mstem

Recent blog posts by mstem

Drop back to reality, oh, there goes sanity

Since launching LazyTruth, I've been enmeshed in fact-checking, rumor correction, and studying how misinformation moves online and across society. And, as part of my thesis, I've been collecting examples of how average people are helping out with causes and crises using the internet. One of the promising examples of Things You Can Do To Help Online is to help generate additional attention online, usually through social media. Today, Walt Frick sent me Reality Drop, which manages to combine both of these trends quite nicely.

Bringing a Nation's Archives Online

(a Civic lunch liveblogged with Nathan Matias and Rahul Bhargava)

Today, we're hearing from the National Archives and Records Adminisration about the archives they maintain, how they're making those archives available online at Archives.gov, and approaches to sharing the archives to broader audiences.

Pamela Wright is the Chief Innovation Officer at the National Archives and Records Administration. Bill Mayer is the Executive for Research Services at NARA. Michael Moore is the Access Coordinator for Research Services East (right here in Waltham, MA).

Coping with Hyperconnectivity

Liveblog of the "Coping with hyperconnectivity" panel at NetExplo at UNESCO in Paris. The speaker is Delphine Ernotte Cunci, Deputy Chief Executive Office of France Telecom Group.

One argument about information in our times is that we are submerged by the sheer amount of digital information we receive -- we are drowning in it. So we do our best to disconnect ourselves. Others argue that this intentional disconnection phenomenon hasn't been studied enough to confirm. One thing is certain: technology influences our relationship with time. The internet changes our temporal space. Technology tends to promise to save us time, but it's clear that the internet can also eat into the few spare minutes we once had.

Delphine uses Twitter, but not Facebook. She uses Twitter for her job.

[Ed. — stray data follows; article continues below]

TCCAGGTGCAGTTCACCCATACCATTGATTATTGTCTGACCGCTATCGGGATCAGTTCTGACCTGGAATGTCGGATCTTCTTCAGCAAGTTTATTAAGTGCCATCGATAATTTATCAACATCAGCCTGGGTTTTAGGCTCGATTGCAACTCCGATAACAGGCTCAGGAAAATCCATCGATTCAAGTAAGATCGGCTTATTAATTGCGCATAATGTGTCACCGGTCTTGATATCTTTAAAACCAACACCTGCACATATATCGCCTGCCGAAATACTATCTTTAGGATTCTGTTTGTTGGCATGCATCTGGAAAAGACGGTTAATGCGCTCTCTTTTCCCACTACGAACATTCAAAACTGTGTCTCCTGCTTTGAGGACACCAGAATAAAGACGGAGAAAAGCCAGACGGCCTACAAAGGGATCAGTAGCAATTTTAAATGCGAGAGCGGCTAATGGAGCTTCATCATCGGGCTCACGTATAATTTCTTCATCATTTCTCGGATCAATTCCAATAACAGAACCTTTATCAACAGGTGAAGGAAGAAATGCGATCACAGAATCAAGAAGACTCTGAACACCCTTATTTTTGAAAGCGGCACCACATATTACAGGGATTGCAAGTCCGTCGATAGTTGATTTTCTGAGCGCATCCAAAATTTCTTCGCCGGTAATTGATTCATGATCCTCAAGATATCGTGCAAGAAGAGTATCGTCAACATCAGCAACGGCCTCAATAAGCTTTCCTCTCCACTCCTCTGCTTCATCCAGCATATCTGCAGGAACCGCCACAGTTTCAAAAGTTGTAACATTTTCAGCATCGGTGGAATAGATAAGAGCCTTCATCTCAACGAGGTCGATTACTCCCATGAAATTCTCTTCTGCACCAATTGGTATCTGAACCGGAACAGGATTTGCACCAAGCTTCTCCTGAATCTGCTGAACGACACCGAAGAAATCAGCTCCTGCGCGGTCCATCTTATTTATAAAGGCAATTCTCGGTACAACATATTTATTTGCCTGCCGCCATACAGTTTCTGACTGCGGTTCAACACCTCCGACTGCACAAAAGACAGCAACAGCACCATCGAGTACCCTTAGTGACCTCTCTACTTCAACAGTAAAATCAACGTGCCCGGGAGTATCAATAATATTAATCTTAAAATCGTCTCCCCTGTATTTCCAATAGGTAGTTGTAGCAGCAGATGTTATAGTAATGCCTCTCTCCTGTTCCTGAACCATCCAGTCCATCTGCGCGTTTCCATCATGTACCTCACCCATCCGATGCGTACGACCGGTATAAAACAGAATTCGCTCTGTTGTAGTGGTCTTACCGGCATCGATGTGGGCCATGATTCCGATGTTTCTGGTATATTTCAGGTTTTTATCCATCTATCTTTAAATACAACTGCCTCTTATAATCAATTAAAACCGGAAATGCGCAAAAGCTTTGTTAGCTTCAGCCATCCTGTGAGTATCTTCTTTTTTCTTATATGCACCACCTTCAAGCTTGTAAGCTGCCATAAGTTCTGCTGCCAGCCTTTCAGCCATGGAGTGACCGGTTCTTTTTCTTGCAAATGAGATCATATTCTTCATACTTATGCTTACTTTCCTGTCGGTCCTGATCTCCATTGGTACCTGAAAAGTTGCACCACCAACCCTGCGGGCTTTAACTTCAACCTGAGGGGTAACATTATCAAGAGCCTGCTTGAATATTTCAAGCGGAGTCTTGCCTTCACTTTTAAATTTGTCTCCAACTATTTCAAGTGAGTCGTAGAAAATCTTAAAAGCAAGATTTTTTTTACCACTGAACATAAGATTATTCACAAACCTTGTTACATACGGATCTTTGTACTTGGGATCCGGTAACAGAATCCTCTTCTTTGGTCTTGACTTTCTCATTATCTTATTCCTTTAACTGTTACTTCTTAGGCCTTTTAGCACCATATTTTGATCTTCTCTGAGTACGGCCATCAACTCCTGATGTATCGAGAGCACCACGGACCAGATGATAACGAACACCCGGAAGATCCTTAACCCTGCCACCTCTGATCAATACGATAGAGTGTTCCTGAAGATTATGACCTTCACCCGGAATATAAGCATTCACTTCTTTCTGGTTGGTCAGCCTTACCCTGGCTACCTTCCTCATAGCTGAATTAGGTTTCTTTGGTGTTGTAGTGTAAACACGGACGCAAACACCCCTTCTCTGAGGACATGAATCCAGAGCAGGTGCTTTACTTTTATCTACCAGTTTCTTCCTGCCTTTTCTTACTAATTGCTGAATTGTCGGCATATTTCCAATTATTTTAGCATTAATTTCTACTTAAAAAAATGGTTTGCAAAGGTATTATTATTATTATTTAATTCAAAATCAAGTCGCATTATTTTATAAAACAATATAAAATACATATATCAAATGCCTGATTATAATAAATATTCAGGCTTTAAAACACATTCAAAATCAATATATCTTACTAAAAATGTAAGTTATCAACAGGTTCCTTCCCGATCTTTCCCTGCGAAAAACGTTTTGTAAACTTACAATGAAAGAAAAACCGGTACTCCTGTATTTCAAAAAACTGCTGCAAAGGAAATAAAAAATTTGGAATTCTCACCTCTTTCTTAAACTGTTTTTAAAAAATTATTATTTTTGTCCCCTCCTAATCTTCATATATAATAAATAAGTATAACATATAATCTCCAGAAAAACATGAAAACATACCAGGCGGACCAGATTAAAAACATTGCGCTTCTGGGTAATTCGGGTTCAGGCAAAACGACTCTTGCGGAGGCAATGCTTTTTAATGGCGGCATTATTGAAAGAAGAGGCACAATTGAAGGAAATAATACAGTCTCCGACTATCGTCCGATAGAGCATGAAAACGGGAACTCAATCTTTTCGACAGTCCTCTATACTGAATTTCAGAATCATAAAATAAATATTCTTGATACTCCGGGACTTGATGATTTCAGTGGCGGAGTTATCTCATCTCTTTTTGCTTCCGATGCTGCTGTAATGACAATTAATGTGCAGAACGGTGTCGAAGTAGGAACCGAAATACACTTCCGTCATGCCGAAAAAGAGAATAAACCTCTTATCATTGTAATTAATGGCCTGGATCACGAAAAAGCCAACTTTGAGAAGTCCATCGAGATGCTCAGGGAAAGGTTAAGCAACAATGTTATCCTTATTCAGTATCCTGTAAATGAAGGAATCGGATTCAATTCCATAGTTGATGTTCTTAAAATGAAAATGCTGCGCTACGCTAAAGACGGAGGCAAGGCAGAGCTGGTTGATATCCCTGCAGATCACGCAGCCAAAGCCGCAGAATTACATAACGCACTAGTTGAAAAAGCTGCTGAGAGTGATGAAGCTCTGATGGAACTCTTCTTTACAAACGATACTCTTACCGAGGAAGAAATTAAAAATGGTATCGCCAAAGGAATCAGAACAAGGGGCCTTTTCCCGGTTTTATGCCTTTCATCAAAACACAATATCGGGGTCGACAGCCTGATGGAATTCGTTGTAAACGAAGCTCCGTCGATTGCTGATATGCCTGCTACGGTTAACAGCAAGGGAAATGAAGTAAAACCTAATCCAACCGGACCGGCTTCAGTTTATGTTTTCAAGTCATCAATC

How to Find your Dream Job by Playing Games

(more NetExplo liveblogging from Paris)

Epistemic gaming is the emerging field of games for assessment. It's an evolution from the immensely profitable field of psychometric testing, where Myers Briggs and StrengthsFinder tests promise to help us identify our individual personality traits and intelligence styles to create better harmony and results in the workplace (for a healthy per-employee fee).

NetExplo luareate ConnectCubed is a meritocratic game-based approach to job recruiting. Founder Michael Tanenbaum found himself excluded from the banking recruiting process, which made him wonder how many other qualified employees were being missed. At its most basic layer, ConnectCubed is a platform of games to help job candidates identify the best fit.

Using Tech in Africa as a Lever for Change (Amadou Mahtar)

(Liveblog post from #netexplo)

In the introduction, it's mentioned that AllAfrica is hosting the anniversary of USA4Africa We Are the World, and will promote crowdsourced versions of the song (parody away).

Amadou Mahtar (@amahtarba) of AllAfrica and African Media Initiative speaks on the use of the Internet and technology in Africa as levers for democracy and economic and social change. Technology is pointless, Amadou says, unless it improves human life, particularly in the context of the African continent.

Amadou provides a disclaimer that his talk today is more of a religion than a science. It comes from his personal belief in greater connectivity to provide greater economic and human development.

Pages